Last month, we covered news that Microsoft had introduced a KB update that would break Windows Update when running on Kaby Lake or Ryzen hardware from AMD. What was less clear is when the company would actually switch that capability on. Now we know — they did it yesterday.
Ars Technica reports that as of now, Microsoft detects Ryzen or Kaby Lake CPUs running Windows 7 or Windows 8.1 and returns the following message:
Your PC uses a processor that is designed for the latest version of Windows. Because the processor is not supported together with the Windows version that you are currently using, your system will miss important security updates. Please select the “Learn More” link to address the situation.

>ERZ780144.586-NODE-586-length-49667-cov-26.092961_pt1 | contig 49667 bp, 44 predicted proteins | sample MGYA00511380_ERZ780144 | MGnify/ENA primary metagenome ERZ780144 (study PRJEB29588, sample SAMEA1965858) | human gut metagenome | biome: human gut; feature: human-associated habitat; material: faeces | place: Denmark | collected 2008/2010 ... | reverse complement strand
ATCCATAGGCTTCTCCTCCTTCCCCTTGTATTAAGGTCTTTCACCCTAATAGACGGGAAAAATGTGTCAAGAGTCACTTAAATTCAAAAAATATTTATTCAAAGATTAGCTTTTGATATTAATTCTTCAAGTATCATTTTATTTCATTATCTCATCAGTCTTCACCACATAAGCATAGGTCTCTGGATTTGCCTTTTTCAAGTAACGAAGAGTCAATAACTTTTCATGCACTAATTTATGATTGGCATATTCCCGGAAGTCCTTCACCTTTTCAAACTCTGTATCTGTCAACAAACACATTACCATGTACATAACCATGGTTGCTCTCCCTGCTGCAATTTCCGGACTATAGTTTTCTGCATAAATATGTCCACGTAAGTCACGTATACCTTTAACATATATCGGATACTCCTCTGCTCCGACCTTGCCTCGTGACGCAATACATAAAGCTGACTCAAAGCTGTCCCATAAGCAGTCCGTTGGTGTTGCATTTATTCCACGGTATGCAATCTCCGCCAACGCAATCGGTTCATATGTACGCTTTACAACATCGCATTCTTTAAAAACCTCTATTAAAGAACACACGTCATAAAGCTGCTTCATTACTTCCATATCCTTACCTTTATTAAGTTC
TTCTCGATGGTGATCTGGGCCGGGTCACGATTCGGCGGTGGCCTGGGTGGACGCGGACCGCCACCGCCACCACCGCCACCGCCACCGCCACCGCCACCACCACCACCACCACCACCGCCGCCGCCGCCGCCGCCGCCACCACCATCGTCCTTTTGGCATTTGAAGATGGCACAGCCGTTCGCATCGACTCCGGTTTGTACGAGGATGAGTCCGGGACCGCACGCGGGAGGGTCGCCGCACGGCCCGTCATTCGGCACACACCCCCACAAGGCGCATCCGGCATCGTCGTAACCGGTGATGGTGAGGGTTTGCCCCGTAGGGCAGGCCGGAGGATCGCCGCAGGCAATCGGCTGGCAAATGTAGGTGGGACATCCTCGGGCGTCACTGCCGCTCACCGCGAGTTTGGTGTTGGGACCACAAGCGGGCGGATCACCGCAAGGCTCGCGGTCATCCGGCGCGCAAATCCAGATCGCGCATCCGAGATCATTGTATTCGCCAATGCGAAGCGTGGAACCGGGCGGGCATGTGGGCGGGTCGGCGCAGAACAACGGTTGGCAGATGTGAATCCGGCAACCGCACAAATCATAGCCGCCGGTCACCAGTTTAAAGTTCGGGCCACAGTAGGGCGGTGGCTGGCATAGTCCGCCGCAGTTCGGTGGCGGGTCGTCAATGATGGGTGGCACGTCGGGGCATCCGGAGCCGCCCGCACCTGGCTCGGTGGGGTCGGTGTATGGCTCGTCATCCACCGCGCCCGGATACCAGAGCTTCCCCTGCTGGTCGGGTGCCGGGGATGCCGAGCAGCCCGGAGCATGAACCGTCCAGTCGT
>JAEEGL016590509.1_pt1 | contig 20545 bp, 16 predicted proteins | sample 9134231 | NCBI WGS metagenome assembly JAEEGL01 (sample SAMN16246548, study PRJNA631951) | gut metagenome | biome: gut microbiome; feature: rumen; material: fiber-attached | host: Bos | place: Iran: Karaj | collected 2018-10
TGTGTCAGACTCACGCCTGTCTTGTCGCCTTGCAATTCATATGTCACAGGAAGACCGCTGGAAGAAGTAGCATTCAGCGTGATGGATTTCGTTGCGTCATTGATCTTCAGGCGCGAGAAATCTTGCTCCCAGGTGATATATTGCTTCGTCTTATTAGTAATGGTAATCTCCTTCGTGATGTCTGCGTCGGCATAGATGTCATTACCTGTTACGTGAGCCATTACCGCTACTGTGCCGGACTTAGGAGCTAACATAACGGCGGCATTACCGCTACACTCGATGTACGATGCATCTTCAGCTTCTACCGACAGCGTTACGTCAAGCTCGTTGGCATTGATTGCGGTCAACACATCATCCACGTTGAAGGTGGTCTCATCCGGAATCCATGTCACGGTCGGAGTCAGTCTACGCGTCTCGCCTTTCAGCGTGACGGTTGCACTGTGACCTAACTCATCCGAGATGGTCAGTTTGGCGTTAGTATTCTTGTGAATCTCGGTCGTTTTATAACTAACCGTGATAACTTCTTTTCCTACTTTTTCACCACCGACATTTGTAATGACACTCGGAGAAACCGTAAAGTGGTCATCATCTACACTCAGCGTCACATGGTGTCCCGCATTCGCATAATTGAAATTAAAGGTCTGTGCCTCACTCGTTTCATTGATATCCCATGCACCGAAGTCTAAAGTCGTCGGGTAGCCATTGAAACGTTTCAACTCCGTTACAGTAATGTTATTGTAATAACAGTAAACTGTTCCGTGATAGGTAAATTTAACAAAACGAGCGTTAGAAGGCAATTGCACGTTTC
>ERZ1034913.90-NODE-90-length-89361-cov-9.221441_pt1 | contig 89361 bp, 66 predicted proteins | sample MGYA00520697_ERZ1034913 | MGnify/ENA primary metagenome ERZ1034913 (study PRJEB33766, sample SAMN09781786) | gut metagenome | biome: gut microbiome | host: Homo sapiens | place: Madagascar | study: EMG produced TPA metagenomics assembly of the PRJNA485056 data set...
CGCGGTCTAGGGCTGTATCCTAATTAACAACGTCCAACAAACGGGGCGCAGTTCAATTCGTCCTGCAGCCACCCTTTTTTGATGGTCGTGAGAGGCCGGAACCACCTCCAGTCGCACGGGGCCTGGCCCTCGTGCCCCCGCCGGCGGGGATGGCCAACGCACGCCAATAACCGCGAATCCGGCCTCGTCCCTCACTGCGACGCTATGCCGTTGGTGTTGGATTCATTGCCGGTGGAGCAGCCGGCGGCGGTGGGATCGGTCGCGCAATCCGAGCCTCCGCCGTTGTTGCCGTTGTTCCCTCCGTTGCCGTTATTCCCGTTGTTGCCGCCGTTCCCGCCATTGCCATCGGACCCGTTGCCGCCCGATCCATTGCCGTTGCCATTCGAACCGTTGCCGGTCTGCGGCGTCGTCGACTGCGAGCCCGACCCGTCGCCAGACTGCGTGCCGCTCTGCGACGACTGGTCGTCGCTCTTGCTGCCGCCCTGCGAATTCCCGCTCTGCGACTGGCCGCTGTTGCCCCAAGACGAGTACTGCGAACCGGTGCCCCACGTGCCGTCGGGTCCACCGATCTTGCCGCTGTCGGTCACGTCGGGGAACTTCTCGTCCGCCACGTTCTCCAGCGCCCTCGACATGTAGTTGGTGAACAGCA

This isn’t even the first time we’ve seen a Microsoft OS fail to run on modern hardware because modern chips are faster than the OS expects, or have capabilities the OS doesn’t know how to drive. That said, there are two things that set this situation apart from any other. First, Microsoft is deliberately killing Windows compatibility by enforcing a software lockout, as opposed to an old OS simply not working properly on new hardware because it was never updated to do so. Second, instead of throwing the problem off on hardware OEMs and driver authors to fix (for example, leaving it up to a hardware vendor to decide whether to support USB 3.0 in Windows 7, or to build NVMe drivers for that operating system), MS is short-circuiting support altogether.
Any company that builds software eventually has to decide when it makes sense to stop supporting certain versions. This isn’t unique to Windows — Apple, Linux distros, and Android all contain their own methods of dealing with support, typically by only offering it for a limited time. But that’s not really what Microsoft is doing here. Windows 7 is still supposed to be receiving security patches through 2020, while Windows 8.1 is still in mainstream support through January 9, 2018: